Rounder cabs to reduce severity of injuries, improve driver visibility and reduce blind spots

The European Parliament has overwhelmingly voted through legislation aimed at making lorries safer around cyclists and pedestrians, although it may be several years until any changes come into effect at national level. Some 606 MEPs voted for the proposals, with just 54 voting against them and 12 abstentions.

They also rejected plans to make it easier for heavier and longer lorries, known as "mega trucks," to operate across national borders within the European Union, reports the website EurActiv.

News of the vote yesterday has been welcomed by cycling organisations and road safety campaigners both in the UK and across the continent, who have urged member states to embrace the law in full.

New rules on lorry design will see current limits on the length of lorries be relaxed, provided that makers of the vehicles build more aerodynamic cabs that have larger windows to the front and side, increasing the driver’s field of vision and reducing blind spots.

The current “brick-shaped” cab of a typical lorry results from current rules governing the weight and length of such vehicles, with manufacturers adopting that design because it allows for more space for freight behind.

New vehicles, such as the concept from Man pictured above, would also have a crumple zone and a rounder front, which is said to reduce the severity of injuries to vulnerable road users, partly because the design means a cyclist or pedestrian involved in a collision is deflected away from the lorry rather than being dragged beneath it.

British road safety campaigners including See Me Save Me, set up by Kate Cairns after her sister Eilidh was killed by a lorry at Notting Hill Gate in London in February 2009 and now co-ordinated by RoadPeace, has been among organisations lobbying for the new rules.

Among MEPs who pushed for the changes was the West Midlands Liberal Democrat Phil Bennion, who said: “Today's huge majority for change is a victory for all the campaigners who have worked so hard to bring about these life-saving changes to lorry design.

"This vote shows that when individuals engage with MEPs and the European Parliament, they can affect the outcome and bring about positive change,” he added.

While it will be up to individual member states to implement the legislation, the design could become mandatory for new vehicles throughout the European Union (EU) by 2022.

MEPs will now liaise with the Council of Europe, which represents the member states, about the implementation of the revised directive, including the timescale.

Jeannot Mersch, president of the European Federation of Road Traffic Victims, urged national governments not to waste time in putting the new rules into effect, according to a Press Association report on BT.com.

He said: "With today's vote the European Parliament has taken citizens' safety to heart. Thousands of lives are sadly lost and many more victims are severely injured in lorry crashes every year.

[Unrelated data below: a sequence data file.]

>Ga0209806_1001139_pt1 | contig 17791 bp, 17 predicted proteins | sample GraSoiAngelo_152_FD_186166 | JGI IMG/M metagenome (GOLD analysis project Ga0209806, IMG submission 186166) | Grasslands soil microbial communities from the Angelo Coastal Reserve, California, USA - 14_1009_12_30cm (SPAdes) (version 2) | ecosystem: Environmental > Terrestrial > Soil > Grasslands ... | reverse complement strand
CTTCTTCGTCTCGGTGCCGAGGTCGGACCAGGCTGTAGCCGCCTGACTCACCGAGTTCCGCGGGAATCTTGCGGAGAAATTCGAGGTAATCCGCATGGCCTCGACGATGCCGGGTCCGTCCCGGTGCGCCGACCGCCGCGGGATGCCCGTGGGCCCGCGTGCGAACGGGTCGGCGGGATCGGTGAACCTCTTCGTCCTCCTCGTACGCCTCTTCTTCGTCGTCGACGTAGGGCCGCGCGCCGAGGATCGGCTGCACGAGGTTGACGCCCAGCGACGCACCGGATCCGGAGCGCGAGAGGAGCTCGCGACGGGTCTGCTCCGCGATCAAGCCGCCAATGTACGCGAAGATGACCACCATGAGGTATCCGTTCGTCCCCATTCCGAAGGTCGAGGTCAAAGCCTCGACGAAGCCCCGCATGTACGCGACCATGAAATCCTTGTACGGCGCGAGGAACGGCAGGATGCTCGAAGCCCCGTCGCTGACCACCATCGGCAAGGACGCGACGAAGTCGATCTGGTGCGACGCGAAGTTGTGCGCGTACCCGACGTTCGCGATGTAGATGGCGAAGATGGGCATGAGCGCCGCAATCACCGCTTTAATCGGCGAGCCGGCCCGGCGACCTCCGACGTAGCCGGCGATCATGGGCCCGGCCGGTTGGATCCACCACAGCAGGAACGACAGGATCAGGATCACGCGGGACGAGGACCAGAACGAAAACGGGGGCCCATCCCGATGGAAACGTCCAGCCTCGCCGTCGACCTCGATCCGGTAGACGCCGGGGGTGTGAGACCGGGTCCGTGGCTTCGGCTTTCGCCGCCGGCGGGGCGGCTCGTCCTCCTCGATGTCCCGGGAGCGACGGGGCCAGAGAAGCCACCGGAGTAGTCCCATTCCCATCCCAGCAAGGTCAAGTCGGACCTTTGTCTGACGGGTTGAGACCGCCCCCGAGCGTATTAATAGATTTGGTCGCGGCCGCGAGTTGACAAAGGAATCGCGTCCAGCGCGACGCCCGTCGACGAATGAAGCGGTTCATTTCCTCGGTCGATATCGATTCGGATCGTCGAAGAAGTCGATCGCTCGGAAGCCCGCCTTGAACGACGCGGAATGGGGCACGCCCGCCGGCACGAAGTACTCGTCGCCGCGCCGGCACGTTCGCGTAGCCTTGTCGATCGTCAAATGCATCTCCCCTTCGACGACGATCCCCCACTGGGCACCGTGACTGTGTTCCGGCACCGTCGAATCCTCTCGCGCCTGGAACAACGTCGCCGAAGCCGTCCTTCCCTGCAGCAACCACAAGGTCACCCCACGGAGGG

"Rounded, streamlined lorry cabs could help avoid hundreds of these deaths and injuries. The EU governments have a moral obligation to embrace this hugely beneficial decision. Weakening, delaying or blocking this decision would be unforgivable."

The European Cyclists’ Federation also urged national governments to embrace the legislation.

Its road safety policy advisor, Ceri Woolsgrove, said:“This is an excellent opportunity to make lorries safer, especially with regards to direct vision, in other words what the driver can actually see around the cab.

“We call upon the member states in the Council to back this approach by the European Parliament to make these relatively dangerous vehicles safer for those it shares the roads with.”

Among others welcoming the news was London’s cycling commissioner, Andrew Gilligan. Lorries make up 4 per cent of the city’s traffic, but are involved in around half of all cyclist fatalities there.

Speaking at a press conference in Brussels in January, he said that Mayor of London Boris Johnson had expressed his concern to the government and transport minister Stephen Hammond about its opposition to the new rules because it wants to curb the impact on the UK of regulations emanating from the EU, EurActiv reported at the time.

Following yesterday’s vote, he said: "Inadequate HGV designs are a major factor in the deaths and injuries of pedestrians and cyclists.

"This is a very important day for cyclists and pedestrians across Europe and I'm glad that we have been able to play a part in bringing it about."

British Cycling's policy adviser, Chris Boardman, added: "This is another step towards creating an environment on the roads that accommodates the needs and safety of cyclists.

"Lorries are involved in almost one in five cycle fatalities in Britain and part of the problem is dangerous cab designs.

Born in Scotland, Simon moved to London aged seven and now lives in the Oxfordshire Cotswolds with his miniature schnauzer, Elodie. He fell in love with cycling one Saturday morning in 1994 while living in Italy when Milan-San Remo went past his front door. A daily cycle commuter in London back before riding to work started to boom, he's been news editor at road.cc since 2009. Handily for work, he speaks French and Italian. He doesn't get to ride his Colnago as often as he'd like, and freely admits he's much more adept at cooking than fettling with bikes.